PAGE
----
How To Select A Presentation Training Firm

Lawyers, accountants, financial planners, and many other professionals are required to pass a test and receive a license before practicing their chosen careers.
No such requirements exist for presentation trainers—and although there are many terrific ones out there, the lack of third-party licensure can make it difficult for potential clients to separate the great coaches from the not-so-great ones.
This post will help people select a qualified presentation training firm that fits their needs. I hope you’ll consider my firm, Phillips Media Relations, but this post is intended to be broader than just my firm. To that end, I invite my fellow professionals to leave their thoughts in the comments section below.
Here are (at least) 9 questions you should ask when shopping for a presentation trainer.
Business presentation on corporate meeting.
1. Does the firm look professional? If the company doesn’t have a professional-looking website, it’s probably a sign that you’re looking at someone who dabbles in presentation training rather than someone making a career of it.
2. Does the firm have high-quality references? The best marketing is a happy client. Call or email three of the firm’s clients. Also, because larger companies don’t always send the firm’s principal to do your training, find out who would do the training, how often they train, and get references for both the trainer and the firm. One important question to ask: “Did you see a substantial improvement in your trainees’ speaking skills during the session?”
3. What is the tone of the workshop? Good trainers are high on the EQ (emotional intelligence) scale—that is, they are able to sense the vulnerabilities of their trainees and adjust their styles to match the needs of the group. It’s necessary for trainers to deliver straightforward feedback to trainees—but in an approachable manner that leaves participants receptive to feedback (and often asking for more).
4. What is your teaching methodology? We’ve learned that a combination of teaching techniques—learning a few high-level best practices, delivering several practice presentations and receiving personalized feedback, watching key video excerpts of other speakers, and participating in drills—is the most effective way for clients to quickly grow their skills. Other trainers use different methodologies, and I have no doubt many of theirs are successful. Compare the differences to see which fit is best for you.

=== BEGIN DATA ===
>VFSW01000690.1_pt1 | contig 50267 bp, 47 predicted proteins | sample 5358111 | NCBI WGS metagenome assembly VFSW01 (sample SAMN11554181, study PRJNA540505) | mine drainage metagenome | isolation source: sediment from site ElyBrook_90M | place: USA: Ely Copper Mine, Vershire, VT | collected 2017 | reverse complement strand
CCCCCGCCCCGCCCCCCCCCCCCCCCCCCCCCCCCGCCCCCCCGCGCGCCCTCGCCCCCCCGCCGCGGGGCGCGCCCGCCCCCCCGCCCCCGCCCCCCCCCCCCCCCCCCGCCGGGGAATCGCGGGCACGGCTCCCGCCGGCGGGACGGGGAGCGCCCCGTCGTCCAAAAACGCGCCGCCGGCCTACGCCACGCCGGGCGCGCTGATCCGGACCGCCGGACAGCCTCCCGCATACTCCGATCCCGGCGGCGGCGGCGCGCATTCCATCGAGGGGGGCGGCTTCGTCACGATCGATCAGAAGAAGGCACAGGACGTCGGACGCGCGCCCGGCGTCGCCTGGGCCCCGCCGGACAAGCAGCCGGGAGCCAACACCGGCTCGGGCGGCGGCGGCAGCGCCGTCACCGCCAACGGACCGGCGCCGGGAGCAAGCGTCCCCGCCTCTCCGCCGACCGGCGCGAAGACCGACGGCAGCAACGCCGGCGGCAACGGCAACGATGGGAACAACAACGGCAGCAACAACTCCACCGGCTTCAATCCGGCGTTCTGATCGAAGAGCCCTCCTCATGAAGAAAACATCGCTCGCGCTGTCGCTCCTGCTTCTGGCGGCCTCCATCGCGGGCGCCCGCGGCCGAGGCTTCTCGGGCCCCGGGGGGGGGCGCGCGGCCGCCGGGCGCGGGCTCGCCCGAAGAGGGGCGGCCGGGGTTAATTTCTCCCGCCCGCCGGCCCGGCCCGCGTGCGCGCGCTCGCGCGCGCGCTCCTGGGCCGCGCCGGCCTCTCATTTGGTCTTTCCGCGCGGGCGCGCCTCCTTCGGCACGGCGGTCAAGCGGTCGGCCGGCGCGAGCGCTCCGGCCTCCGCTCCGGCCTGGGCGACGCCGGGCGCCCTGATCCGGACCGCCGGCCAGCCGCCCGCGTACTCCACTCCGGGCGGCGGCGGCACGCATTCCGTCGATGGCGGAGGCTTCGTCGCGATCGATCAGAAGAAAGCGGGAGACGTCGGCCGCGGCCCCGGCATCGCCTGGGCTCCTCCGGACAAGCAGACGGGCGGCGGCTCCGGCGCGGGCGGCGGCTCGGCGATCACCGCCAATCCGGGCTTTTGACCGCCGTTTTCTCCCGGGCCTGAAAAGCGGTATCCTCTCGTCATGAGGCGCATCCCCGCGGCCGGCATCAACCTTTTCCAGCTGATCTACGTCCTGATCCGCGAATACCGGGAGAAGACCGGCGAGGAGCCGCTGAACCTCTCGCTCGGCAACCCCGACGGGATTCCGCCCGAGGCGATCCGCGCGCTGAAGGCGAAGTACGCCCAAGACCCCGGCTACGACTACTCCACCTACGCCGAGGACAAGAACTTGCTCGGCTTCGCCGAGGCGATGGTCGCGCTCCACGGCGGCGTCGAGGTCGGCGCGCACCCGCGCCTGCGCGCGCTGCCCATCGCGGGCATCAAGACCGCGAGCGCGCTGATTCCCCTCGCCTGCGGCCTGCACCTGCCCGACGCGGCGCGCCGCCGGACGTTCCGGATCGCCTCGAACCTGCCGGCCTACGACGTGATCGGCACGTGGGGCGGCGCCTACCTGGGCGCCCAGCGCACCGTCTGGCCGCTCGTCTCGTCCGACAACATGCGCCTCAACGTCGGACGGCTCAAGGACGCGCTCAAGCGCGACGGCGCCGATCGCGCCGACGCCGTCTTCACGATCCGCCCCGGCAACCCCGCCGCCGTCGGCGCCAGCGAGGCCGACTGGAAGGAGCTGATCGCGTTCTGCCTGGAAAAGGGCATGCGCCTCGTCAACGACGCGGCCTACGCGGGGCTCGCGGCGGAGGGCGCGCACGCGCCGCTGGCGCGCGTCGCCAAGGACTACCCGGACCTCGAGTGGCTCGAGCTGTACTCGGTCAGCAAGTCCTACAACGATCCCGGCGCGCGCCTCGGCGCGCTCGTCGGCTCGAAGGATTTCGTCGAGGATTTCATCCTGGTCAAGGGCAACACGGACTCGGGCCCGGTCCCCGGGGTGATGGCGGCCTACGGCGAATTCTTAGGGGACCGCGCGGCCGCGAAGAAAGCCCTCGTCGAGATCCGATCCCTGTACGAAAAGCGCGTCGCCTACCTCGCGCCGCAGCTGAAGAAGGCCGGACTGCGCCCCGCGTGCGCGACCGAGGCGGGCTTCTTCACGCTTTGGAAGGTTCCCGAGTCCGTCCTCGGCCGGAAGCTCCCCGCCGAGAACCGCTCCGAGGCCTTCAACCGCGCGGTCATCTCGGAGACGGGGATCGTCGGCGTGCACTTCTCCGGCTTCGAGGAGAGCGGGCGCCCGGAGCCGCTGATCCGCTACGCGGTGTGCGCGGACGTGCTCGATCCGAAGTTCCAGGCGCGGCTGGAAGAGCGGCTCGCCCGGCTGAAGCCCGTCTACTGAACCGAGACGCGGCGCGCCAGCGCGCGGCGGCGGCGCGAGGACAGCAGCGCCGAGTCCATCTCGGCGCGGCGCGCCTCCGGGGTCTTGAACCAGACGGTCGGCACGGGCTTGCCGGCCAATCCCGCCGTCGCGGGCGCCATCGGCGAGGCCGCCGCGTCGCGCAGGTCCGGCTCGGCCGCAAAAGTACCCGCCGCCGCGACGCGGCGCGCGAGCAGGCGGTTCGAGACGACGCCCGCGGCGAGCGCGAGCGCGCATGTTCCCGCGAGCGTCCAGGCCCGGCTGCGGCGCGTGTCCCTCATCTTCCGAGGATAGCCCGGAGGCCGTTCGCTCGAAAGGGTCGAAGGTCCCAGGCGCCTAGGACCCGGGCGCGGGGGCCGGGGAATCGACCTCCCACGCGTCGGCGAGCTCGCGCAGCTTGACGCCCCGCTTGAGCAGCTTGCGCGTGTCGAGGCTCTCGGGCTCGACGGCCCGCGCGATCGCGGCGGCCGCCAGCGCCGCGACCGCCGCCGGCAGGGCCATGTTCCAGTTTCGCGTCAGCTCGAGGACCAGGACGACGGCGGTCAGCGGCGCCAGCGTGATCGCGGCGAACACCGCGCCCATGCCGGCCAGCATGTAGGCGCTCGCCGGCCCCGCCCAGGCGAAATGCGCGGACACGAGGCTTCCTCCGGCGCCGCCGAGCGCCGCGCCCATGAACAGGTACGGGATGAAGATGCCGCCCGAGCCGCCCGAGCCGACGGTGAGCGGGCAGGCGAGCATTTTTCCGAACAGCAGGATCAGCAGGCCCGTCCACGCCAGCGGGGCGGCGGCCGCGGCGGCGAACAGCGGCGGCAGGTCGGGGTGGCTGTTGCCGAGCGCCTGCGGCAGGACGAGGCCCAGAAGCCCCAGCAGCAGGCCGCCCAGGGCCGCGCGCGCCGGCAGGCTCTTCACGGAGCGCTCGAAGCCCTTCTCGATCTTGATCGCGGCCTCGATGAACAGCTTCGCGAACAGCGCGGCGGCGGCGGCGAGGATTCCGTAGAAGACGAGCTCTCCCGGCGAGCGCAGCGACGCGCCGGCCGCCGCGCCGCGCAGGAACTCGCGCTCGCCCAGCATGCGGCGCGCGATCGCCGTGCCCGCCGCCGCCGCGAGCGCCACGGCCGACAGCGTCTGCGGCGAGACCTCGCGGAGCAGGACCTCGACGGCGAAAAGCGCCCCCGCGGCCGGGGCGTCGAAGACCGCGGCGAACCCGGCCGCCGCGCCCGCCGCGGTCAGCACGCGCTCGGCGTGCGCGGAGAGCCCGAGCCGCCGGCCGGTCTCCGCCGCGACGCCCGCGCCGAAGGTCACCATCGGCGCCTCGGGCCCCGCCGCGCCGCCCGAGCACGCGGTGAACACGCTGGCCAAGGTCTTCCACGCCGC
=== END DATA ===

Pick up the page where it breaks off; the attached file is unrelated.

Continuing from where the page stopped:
Hand holding Business card with Training word at blur seminar hall background,Business concept.
5. Is your guidance based on research? To me, this is a deal breaker. Too many clients have received counterproductive advice in the past and suffered from it for years. Ask for a few examples of the trainer’s research-based approach to training to make sure the training is rooted in science, not personal opinion.
6. Is the workshop customized? If the firm uses a canned “off-the-shelf” presentation, run the other way. The trainer you select should review your previous and upcoming speeches, PowerPoint presentations, outlines, notes, and video clips. They should also learn more about your organization, the audiences you face, and the challenges you encounter when discussing your work.
7. Does the firm have industry experience? Good trainers should become conversant in your issues by doing their homework prior to your session. But overall, I’ve never thought that having extensive industry experience mattered much, because trainers are supposed to be experts in technique and structure, which applies across industries. In fact, I’ve learned that having a broad array of clients has broadened the depth of my experience and provided me with a far greater number of techniques at my disposal.
8. Does the firm have a blog, a book, or published articles? Read everything you can by the firm. Read its blog, published articles, and/or books. Make sure their approach to training matches your personality and learning style.
9. Does the firm offer post-training education? No one can learn everything in a single day of training. What does the firm do to extend the education past the training day? Does it offer focused takeaway materials, follow-up phone calls, newsletters, blog articles, videos, and/or other learning opportunities?
What did I miss? Add your thoughts to the comments section below, and click here to read more about our presentation training approach.